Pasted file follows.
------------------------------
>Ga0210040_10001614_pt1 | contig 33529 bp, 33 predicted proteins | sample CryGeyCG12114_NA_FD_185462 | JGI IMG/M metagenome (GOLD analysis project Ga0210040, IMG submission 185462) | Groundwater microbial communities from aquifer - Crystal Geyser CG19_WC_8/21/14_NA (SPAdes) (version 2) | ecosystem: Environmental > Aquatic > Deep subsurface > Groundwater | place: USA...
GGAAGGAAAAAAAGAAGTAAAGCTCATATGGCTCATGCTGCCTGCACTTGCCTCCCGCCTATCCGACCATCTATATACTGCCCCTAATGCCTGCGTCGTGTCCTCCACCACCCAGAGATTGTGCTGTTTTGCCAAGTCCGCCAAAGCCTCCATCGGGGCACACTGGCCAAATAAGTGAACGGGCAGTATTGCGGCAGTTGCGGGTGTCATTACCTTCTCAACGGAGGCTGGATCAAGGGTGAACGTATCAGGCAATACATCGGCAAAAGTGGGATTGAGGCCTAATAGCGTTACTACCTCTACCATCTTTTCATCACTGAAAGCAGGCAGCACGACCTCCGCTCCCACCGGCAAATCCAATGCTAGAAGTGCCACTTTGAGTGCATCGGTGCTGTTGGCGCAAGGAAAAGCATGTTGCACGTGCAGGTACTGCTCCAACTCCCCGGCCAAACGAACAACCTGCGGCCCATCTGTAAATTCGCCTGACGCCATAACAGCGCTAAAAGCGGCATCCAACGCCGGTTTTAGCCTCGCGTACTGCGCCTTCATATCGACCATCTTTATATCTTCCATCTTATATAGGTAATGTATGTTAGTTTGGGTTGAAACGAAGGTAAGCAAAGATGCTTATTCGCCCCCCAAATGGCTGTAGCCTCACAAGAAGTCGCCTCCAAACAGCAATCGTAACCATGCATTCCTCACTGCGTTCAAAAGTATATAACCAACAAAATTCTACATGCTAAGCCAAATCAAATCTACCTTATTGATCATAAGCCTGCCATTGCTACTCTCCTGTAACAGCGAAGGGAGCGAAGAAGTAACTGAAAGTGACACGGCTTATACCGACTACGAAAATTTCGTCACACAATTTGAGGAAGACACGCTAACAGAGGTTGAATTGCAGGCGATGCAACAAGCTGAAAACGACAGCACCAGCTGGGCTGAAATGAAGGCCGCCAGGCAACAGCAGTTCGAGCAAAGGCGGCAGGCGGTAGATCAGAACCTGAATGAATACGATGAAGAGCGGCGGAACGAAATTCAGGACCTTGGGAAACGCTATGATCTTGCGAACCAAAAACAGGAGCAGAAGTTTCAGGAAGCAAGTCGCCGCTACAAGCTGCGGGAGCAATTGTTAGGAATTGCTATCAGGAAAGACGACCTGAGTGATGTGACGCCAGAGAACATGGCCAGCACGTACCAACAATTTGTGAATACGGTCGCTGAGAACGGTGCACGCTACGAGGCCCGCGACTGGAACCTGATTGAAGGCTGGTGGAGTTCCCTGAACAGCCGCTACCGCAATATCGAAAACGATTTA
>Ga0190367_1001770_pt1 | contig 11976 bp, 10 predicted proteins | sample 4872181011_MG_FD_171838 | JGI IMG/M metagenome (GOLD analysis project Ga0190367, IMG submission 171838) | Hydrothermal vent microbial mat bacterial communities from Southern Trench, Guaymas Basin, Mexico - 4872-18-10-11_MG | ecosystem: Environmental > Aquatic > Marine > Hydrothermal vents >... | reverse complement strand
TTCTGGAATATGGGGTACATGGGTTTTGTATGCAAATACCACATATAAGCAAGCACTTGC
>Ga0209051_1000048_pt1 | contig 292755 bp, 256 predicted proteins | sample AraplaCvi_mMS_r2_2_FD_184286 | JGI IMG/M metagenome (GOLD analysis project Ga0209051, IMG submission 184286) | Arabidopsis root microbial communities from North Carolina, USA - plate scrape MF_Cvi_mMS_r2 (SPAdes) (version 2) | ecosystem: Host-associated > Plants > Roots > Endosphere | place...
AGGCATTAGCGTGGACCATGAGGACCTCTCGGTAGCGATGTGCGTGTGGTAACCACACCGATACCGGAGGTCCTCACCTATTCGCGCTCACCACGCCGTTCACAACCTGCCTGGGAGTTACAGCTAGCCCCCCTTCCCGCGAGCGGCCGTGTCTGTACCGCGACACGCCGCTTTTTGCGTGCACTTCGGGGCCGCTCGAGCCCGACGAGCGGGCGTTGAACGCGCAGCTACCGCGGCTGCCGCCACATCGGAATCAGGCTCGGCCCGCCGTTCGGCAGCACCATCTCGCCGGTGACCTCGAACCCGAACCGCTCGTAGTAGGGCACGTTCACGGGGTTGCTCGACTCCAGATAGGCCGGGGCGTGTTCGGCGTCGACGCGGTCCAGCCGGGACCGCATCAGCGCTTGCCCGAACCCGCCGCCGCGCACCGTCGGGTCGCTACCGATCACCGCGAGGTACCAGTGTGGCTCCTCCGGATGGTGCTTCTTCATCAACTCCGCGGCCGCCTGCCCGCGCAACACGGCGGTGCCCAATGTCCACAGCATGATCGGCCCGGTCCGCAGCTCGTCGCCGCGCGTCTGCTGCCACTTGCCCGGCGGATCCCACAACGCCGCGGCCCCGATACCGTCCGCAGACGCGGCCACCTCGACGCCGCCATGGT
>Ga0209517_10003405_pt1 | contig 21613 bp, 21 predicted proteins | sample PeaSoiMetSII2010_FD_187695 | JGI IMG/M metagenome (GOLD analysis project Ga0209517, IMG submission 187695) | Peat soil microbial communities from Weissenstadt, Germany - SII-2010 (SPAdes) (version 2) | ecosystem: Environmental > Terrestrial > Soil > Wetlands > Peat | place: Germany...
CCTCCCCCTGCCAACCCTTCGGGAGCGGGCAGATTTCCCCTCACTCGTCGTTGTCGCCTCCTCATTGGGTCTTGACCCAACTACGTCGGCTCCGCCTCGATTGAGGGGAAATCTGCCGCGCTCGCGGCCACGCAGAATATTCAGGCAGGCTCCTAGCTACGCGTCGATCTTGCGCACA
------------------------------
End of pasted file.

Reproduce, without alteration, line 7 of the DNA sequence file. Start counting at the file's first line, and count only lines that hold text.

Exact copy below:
>Ga0209517_10003405_pt1 | contig 21613 bp, 21 predicted proteins | sample PeaSoiMetSII2010_FD_187695 | JGI IMG/M metagenome (GOLD analysis project Ga0209517, IMG submission 187695) | Peat soil microbial communities from Weissenstadt, Germany - SII-2010 (SPAdes) (version 2) | ecosystem: Environmental > Terrestrial > Soil > Wetlands > Peat | place: Germany...